COVID-19 compounding strain on communities from horror 2020

The COVID-19 pandemic has had a profound impact on communities already devastated by drought, bushfires and floods in 2020, according to the Commissioner for Resilience NSW, Shane Fitzsimmons AFSM.

Speaking to a CEDA audience via livestream on community resilience through a crisis, he said COVID has been “just another compounding event that’s testing the resilience” and resolve of communities right around Australia.

“As we've started to emerge through January into February and where we are today, we've seen the significant implications of the COVID-19 pandemic response and our measures that have been necessary to impede the spread and not overload our hospital systems,” he said.

"That has had an extraordinary effect on communities and no one's immune.

“It's had profound effects on communities right across the globe and we're still dealing with that, including all sorts of socio-economic challenges that are also besetting communities.


“We've got communities that have been affected by one, two, three and even four of the very obvious and profound disasters that have really compromised the way they operate, the way they live, the way they function as a business, livelihoods, employment, losing everything they own, losing loved ones.”

Mr Fitzsimmons said that there are challenges ahead in not only the physical and building environment but the economic stimulus and the psychological and emotional well-being of individuals.

“There's no doubt that working together and being appreciative and recognising the multitude of challenges that people are facing, building resilience at an individual level, at a family level, at a community level, business, industry, government pulling together now sharing experiences, sharing concerns, but sharing in the solutions to help us all through this, is really important,” he said.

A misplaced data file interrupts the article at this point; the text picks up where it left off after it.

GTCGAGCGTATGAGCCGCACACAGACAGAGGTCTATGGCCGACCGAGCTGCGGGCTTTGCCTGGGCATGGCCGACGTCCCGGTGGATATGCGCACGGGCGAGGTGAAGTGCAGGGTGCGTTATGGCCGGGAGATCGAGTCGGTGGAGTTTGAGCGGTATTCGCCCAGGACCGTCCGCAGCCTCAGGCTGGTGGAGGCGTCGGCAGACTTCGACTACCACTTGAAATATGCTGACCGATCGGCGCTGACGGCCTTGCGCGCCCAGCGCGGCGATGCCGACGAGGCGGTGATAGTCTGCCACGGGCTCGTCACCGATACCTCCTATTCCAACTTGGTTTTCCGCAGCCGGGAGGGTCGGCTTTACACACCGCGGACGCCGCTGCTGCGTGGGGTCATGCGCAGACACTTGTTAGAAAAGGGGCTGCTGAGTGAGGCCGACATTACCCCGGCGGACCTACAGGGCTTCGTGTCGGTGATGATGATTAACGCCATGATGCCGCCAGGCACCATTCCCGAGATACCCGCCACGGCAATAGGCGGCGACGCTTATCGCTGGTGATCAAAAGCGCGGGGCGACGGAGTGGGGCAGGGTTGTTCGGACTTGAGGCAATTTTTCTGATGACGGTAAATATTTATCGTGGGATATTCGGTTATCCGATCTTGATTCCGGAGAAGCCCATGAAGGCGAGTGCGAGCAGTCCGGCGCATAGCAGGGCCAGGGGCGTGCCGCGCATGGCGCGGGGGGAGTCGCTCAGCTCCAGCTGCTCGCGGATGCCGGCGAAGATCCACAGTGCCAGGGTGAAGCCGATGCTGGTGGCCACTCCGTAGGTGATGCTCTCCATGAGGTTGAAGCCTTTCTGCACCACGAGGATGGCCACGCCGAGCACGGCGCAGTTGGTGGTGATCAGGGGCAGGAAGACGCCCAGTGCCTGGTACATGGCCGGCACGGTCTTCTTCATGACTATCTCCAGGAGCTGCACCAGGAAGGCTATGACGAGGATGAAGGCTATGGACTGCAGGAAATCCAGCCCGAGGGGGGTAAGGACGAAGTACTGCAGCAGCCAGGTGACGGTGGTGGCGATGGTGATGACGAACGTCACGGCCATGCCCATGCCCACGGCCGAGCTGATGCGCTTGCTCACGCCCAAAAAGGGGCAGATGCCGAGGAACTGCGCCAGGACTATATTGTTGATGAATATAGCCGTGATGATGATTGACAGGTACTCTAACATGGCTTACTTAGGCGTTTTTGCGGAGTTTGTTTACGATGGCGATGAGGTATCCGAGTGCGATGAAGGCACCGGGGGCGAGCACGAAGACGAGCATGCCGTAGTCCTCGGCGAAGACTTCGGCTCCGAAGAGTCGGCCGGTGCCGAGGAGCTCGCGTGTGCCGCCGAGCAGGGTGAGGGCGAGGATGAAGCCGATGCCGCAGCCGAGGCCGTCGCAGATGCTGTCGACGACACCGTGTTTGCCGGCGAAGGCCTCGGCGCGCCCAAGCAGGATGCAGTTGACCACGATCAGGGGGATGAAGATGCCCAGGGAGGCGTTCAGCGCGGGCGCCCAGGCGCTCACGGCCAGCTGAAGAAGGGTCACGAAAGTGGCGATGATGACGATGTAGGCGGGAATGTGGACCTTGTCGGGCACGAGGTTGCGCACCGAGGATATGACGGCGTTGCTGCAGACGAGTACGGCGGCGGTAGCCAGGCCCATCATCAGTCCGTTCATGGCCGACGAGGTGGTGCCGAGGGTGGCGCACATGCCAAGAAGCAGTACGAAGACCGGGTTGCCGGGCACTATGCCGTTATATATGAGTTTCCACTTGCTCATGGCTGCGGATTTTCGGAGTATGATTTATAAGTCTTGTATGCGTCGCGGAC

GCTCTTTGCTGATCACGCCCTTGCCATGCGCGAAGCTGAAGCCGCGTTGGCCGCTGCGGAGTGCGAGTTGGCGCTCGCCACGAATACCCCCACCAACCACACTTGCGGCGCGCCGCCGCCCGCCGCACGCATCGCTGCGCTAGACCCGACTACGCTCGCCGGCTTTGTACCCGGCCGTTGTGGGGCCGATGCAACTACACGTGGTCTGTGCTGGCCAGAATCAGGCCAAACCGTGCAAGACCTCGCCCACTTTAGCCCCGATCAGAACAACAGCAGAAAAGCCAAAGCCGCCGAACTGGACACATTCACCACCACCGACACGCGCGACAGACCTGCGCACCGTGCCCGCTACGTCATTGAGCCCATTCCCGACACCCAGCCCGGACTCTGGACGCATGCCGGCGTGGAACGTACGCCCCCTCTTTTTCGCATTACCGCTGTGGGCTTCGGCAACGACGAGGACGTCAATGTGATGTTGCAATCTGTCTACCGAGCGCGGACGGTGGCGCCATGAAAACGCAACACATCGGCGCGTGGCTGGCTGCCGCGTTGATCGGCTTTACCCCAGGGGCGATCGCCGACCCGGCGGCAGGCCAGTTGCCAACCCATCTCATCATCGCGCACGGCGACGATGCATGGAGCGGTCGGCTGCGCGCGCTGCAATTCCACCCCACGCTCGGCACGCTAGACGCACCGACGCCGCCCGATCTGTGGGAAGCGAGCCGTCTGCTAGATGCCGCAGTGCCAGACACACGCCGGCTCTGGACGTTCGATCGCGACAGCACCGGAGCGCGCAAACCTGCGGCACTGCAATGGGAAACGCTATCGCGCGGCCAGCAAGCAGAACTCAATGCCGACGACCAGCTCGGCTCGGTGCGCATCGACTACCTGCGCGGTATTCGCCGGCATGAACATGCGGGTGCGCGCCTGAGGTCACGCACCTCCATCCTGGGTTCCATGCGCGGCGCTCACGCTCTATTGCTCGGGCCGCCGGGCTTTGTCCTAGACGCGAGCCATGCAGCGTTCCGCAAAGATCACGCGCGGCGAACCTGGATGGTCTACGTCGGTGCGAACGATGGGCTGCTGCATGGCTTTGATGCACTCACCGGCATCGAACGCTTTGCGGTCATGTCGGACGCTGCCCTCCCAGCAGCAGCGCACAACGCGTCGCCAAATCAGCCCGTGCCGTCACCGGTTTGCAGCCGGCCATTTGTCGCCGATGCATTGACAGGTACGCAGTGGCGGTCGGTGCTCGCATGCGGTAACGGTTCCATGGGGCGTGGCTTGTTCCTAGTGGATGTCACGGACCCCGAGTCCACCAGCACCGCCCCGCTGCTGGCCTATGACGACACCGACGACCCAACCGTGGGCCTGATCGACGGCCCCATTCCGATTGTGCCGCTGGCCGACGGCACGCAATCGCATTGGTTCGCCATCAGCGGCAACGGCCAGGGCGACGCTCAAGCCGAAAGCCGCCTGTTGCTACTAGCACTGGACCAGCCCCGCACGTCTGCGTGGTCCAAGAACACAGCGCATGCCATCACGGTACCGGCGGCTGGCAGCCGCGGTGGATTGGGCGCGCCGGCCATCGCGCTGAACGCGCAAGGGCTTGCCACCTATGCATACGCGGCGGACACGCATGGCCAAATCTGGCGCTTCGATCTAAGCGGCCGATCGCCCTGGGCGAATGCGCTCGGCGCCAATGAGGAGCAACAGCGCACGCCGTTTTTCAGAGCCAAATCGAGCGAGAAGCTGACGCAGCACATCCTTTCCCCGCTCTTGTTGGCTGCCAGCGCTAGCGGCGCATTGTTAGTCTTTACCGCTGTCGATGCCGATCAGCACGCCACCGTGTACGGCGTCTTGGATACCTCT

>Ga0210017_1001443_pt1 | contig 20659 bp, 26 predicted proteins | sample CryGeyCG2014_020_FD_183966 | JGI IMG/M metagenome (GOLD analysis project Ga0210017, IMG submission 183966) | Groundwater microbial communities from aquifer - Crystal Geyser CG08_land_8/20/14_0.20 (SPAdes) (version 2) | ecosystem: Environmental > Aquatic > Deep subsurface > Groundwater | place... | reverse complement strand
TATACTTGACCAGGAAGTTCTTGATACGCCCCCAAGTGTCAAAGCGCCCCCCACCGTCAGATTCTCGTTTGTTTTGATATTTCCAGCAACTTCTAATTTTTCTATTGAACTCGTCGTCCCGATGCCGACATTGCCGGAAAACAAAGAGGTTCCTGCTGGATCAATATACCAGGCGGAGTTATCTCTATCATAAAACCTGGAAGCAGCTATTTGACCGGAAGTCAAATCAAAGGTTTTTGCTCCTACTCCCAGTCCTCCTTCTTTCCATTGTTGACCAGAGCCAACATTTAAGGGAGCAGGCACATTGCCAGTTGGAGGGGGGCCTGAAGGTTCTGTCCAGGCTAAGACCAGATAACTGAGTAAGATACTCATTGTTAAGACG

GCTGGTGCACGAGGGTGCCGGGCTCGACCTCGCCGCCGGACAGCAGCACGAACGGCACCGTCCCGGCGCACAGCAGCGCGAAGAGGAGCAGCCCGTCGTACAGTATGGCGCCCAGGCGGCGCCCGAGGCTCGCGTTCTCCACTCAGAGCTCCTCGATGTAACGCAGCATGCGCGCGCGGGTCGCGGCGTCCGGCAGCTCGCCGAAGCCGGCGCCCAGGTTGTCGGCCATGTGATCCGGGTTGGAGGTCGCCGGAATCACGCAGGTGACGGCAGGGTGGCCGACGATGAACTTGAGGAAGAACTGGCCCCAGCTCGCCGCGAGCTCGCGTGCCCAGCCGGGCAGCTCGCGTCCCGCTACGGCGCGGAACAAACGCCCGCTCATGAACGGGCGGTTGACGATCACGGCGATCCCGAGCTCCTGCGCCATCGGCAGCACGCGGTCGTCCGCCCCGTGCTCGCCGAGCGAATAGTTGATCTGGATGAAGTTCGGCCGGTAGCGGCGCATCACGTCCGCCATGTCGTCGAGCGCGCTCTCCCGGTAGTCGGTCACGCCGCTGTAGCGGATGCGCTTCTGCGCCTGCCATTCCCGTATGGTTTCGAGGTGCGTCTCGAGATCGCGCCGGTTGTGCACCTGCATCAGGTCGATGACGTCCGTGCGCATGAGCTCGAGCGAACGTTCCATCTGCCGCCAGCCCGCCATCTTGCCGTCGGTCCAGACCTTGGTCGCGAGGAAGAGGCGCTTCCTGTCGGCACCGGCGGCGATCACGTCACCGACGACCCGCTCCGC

“One of the biggest challenges we've got and the feedback we're getting from all manner of stakeholders, is looking at a methodology. A resilience assessment across our communities or our localities and getting to understand what characteristics make that community unique what's it exposed to or vulnerable to, what are the traditional sorts of disruptions or disasters that challenge them?

“Whether it's a built environment or the demographics, understanding that, capturing it and articulating it is really important.

“If you look at our rural folk because of their isolation, their separation from others, there's inherently a level of resilience.

“They have backup power, they have good supplies of produce and food and those sorts of things, they've got alternate communications mechanisms.

“The closer you get to the built environments, the less routine personal resilience there is.

“There is a big discussion that we ought to have around resilience that’s personal, on the community level.

“It’s having a plan, bringing the community with us, mapping out our underlying current situation, our exposures, appreciating and understanding those and start contemplating what can we do today to better mitigate against and prevent disaster, disruption, dislocation in communities.

“There's a lot going on in this space and out of every disaster there is a silver lining.

“For me that's been the extraordinary goodwill of the Australian people coming together and the love and support has been quite remarkable, but so too all the learnings and lessons that are… being identified and captured to help us improve where we go from here.”

Also speaking at the event was Green Building Council of Australia Chief Executive Officer, Davina Rooney; WSP President and Chief Executive Officer A/NZ, Guy Templeton; Esri Australia Manager, Esri Disaster Response Program, Mark Wallace; and Deloitte Partner, Energy Transition & Decarbonisation, John O'Brien.